The Christmas Oratorio BWV 248, is an oratorio by Johann Sebastian Bach intended for performance in church during the Christmas season. It was written for the Christmas season of 1734 incorporating music from earlier compositions, including three secular cantatas written during 1733 and 1734 and a now lost church cantata, BWV 248a. The date is confirmed in Bach's autograph manuscript. The next performance was not until 17 December 1857 by the Sing-Akademie zu Berlin under Eduard Grell. The Christmas Oratorio is a particularly sophisticated example of parody music. The author of the text is unknown, although a likely collaborator was Christian Friedrich Henrici (Picander).
It was conceived as a set of six cantatas. Unlike the Passion settings and the oratorios of Bach's exact contemporary Handel, the six parts of his Christmas Oratorio were performed on separate days. Bach wrote the six cantatas to celebrate the whole period of the Christmas festivities of 1734-35, starting with Part I on Christmas Day, and ending with Part VI on Epiphany (January 6th). The performances were divided between his two churches: Parts I, II, IV and VI were given at the Thomaskirche, and Parts III and V at the Nicolaikirche.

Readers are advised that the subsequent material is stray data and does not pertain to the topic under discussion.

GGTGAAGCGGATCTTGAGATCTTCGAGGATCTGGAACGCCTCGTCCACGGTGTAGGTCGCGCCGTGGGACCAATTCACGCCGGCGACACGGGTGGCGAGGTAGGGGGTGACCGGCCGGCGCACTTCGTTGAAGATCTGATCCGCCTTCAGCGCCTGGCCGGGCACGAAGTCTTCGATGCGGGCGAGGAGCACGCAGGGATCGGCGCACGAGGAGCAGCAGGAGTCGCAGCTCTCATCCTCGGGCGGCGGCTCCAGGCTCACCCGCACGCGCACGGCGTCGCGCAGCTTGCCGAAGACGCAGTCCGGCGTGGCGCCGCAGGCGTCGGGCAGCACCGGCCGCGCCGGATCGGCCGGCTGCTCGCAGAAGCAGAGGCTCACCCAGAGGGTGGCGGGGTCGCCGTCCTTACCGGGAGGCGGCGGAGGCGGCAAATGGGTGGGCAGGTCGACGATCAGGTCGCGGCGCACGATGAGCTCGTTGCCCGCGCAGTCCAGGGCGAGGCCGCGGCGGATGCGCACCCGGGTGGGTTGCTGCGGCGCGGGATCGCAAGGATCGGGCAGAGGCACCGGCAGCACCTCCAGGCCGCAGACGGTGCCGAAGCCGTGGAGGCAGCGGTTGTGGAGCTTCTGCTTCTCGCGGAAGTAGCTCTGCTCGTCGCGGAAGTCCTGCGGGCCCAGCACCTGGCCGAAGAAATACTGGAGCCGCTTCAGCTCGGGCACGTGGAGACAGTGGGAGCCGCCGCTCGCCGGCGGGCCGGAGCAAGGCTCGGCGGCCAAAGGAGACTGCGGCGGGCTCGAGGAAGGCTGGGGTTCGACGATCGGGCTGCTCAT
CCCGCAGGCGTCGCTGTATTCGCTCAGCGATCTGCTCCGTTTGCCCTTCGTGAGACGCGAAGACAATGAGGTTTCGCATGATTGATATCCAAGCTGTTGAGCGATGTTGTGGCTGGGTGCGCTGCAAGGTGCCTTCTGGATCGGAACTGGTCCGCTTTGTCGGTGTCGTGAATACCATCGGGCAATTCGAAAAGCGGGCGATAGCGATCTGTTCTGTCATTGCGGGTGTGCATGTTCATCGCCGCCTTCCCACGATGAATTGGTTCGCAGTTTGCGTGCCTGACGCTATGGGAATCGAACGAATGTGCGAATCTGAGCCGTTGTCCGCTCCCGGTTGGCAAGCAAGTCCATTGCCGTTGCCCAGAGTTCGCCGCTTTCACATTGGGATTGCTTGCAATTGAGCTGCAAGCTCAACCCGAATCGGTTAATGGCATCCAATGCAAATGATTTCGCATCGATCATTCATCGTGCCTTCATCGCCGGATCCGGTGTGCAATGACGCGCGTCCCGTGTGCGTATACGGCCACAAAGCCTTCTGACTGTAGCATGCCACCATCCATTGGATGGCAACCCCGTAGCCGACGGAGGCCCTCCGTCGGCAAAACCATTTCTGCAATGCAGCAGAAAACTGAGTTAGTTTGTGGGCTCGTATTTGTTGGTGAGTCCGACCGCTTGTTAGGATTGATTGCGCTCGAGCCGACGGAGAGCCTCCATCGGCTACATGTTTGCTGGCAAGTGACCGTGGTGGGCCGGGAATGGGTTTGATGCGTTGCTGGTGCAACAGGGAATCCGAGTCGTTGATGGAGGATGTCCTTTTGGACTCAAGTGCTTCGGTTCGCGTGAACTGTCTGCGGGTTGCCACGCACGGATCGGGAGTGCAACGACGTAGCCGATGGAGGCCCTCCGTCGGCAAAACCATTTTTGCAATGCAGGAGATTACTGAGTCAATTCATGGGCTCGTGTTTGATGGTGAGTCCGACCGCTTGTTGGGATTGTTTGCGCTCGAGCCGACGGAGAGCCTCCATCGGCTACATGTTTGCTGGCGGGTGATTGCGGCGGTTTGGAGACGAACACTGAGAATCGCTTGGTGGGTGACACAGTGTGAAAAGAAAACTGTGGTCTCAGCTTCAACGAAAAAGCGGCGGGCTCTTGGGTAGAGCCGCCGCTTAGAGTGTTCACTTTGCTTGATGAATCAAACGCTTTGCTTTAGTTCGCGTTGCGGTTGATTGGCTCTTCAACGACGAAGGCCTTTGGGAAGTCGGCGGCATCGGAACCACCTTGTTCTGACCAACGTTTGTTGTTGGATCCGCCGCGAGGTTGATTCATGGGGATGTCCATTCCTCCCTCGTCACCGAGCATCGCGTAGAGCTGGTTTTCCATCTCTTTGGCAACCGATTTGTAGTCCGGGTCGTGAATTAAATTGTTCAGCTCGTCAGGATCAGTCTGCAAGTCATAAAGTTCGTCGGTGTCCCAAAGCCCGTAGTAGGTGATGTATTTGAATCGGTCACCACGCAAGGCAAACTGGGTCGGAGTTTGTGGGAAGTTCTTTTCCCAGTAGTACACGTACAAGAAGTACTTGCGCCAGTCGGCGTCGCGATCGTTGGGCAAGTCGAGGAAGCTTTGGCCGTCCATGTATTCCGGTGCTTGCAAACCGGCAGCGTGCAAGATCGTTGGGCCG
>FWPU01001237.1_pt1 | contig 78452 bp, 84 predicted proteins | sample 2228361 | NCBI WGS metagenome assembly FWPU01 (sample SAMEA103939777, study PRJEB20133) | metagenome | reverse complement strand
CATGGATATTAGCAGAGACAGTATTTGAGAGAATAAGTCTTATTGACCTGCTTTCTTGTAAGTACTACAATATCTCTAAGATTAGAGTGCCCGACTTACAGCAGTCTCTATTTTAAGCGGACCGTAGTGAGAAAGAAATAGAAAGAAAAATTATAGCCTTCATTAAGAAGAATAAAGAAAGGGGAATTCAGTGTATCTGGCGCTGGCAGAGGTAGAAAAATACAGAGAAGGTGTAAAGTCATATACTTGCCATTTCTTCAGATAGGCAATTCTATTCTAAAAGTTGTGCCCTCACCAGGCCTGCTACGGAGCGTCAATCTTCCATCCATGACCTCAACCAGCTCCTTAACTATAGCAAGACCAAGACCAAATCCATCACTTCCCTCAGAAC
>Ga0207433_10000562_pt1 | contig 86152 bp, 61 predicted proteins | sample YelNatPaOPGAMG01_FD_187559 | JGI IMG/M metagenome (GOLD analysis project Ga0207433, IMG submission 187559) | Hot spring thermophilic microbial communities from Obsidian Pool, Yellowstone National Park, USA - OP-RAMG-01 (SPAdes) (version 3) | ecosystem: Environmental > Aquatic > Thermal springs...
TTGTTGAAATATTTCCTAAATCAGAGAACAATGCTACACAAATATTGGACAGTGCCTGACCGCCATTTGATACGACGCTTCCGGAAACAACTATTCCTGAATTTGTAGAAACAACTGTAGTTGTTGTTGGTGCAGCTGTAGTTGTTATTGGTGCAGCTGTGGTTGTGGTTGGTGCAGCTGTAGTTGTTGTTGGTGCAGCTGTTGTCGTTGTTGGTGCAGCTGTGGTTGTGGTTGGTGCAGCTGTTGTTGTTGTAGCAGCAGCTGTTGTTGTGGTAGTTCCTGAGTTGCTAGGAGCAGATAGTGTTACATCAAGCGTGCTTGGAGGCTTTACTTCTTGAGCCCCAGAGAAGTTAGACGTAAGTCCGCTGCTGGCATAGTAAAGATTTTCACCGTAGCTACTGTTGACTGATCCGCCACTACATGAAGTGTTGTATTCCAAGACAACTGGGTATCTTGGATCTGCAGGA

Bach wrote the Christmas Oratorio over a short period. Unusually for him, but perhaps by necessity, he recycled music from earlier compositions. At least eleven sections have been identified as coming from three earlier secular cantatas, with Bach working with his frequent collaborator Picander to alter the texts for their new use. It is thought that several more sections may be based on lost sacred works, including the documented but now lost St Mark Passion. Bach also composed new music for much of the piece, including all of the recitatives and chorales.
This arias is selected from Bach’s Christmas Oratorio, BWV 248. The alto aria ‘Bereite dich, Zion’ (‘Make Ready, Zion’) and is arranged here for woodwind trio (Flute, Oboe and Bassoon) and is best played using the "GeneralUser GS.sf2" Soundfont by S. Christian Collins Software (http://www.schristiancollins.com/generaluser.php).